Selection: Archivists make choices about which materials to select for preservation based on the needs of a wide range of potential users. The vast quantities of documents and records created in modern society, in both analog and digital forms, are far too costly to preserve in their entirety and much too unwieldy to search successfully for specific information or knowledge. This quantity makes it necessary to select which deserve and require long-term preservation and which may not. Archival records comprise a wide array of media—including textual, visual, sound, electronic, born digital, and others—needed for documentation. In collaborating with other stakeholders to determine which primary sources should be selected for archival preservation, archivists recognize the necessity of choosing wisely which materials will be available for future use. They acknowledge and accept the responsibility they thus assume as active agents in shaping and interpreting the documentation of the past.

Service: Archivists serve numerous constituencies and stakeholders, which may include institutional administrators, creators and donors of documentary materials, rights holders, documented peoples, researchers using the archives for many distinct purposes, corporate and governmental interests, and/or citizens concerned with the information and evidence held in archival sources. Within the mandate and mission of their institution, archivists provide effective and efficient connections to (and mediation for) primary sources so that users, whoever they may be, can discover and benefit from the archival record of society, its institutions, and individuals. Archivists seek to meet the needs of users as quickly, effectively, and efficiently as possible.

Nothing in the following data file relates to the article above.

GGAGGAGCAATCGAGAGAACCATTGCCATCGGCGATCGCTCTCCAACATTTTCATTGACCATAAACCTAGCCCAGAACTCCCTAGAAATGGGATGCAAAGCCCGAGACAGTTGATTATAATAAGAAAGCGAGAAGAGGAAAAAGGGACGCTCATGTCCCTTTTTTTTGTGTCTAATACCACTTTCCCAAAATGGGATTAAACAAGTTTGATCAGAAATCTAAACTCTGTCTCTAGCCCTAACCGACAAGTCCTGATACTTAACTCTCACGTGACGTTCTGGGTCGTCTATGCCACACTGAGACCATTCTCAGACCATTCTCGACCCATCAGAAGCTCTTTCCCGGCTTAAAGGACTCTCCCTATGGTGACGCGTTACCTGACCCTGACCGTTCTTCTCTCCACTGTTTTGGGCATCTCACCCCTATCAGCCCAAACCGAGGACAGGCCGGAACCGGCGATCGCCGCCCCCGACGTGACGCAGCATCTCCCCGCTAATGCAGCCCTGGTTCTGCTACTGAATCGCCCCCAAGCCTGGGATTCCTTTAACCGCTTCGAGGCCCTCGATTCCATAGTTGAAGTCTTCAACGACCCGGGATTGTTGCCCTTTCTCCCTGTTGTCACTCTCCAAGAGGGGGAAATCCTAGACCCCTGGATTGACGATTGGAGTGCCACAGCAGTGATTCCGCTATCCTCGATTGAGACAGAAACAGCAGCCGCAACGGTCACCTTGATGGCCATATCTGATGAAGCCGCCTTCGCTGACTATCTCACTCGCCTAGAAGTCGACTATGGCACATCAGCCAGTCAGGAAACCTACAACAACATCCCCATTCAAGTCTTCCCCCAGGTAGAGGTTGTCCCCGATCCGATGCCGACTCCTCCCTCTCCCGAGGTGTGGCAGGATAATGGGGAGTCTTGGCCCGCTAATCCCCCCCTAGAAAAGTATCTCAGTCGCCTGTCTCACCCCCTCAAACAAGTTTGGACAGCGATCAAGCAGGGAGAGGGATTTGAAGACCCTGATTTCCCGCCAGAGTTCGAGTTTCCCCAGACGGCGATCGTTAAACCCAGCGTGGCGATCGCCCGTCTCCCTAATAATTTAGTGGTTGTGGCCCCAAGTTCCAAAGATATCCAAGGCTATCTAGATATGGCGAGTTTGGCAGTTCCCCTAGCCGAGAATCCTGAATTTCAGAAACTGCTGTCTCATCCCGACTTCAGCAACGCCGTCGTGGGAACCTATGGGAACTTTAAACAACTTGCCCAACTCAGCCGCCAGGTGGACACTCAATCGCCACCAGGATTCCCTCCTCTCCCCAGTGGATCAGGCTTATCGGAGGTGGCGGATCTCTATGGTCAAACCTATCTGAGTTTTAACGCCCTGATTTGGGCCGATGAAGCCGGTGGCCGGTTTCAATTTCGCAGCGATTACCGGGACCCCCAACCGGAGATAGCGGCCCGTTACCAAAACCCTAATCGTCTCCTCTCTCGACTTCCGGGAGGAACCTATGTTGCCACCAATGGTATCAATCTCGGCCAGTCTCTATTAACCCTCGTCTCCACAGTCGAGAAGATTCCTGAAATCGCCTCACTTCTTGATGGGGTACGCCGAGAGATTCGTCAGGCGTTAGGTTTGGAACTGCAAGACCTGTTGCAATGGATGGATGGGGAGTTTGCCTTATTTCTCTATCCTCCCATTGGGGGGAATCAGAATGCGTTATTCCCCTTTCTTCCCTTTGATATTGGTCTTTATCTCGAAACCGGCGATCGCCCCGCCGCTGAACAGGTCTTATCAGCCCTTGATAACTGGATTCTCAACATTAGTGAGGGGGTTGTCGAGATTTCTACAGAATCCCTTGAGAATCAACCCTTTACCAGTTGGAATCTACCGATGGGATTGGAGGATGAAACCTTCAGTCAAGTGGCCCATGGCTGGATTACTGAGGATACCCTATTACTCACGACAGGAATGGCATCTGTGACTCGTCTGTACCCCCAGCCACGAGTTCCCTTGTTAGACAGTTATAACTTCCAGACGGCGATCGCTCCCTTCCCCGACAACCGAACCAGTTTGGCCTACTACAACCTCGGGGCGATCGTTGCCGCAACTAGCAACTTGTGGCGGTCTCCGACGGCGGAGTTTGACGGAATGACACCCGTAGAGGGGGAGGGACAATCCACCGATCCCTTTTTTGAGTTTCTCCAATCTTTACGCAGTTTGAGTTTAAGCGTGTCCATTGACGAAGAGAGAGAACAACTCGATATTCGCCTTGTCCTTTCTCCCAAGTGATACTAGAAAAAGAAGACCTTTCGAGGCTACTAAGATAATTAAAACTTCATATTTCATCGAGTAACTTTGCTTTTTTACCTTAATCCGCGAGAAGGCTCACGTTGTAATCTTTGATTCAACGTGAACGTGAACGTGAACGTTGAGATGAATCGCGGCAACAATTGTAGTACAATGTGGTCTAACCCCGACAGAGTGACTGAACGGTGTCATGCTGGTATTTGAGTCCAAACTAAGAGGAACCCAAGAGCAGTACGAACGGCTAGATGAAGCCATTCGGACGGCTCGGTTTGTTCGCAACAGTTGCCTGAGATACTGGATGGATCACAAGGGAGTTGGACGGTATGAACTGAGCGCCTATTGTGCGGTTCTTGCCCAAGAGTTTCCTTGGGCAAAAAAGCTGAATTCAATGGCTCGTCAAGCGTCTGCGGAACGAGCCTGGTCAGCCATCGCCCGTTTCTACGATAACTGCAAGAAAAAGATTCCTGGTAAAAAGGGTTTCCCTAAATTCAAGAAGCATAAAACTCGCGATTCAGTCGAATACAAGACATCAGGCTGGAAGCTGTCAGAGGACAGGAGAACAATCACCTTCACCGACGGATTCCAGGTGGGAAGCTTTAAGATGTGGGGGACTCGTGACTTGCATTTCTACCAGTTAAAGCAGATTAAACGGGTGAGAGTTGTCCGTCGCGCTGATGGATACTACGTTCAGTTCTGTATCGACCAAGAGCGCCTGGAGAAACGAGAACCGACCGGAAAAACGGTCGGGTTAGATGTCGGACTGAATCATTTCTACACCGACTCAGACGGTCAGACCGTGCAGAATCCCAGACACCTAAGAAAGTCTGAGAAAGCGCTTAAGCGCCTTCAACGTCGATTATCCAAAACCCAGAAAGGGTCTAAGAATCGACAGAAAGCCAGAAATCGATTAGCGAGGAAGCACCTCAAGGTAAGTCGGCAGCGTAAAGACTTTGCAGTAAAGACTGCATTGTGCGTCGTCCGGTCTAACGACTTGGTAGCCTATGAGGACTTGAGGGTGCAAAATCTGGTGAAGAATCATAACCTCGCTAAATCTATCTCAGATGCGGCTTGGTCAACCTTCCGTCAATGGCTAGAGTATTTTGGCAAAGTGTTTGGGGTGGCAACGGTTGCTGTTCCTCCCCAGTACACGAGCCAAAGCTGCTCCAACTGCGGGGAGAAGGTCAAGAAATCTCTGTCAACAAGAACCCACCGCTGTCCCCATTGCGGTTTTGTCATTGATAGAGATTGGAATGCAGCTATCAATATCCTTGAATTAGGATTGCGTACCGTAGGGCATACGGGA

Social Responsibility: Underlying all of the responsibilities of archivists is their responsibility to a variety of groups in society and to the public good. Most immediately, archivists serve the needs and interests of their employers and institutions. Yet the archival record is part of the cultural heritage of all members of society.  Even within a potentially narrowly defined institutional mission, archivists thereby contribute to the public interest. Archivists strive to meet these broader social responsibilities in their policies and procedures for selection, preservation, access, and use of the archival record. In doing so, archivists provide essential services to society.

Draft for Member Comment August 9, 2010

4 Comment(s) to the "Council Seeks Member Comment on Draft "Core Values of Archivists""
102485 says:
This acknowledgment adds

This acknowledgment adds depth to the document strands and underscores the importance of ethical considerations in archival practice.

gjackson61 says:
Core Values of Archivists

Section on Diversity.

I do not believe that it is the place of archivists (as archvisits, not private citizens) to "create" records to include in their collections.  Collate, gather, search for and interpret - but NOT create.  We should be collecting the "organic" record, not making it up.

100559 says:

I believe the term "political arena" is very general and should be removed from the Advocacy spend elon musk money  section. By mentioning "the public interest"

mjgascoine says:
Core values draft

In the Advocacy section, I think "political arena" is too broad a term and should be left out. By including "the public interest"

you have enough.

M. Gascoine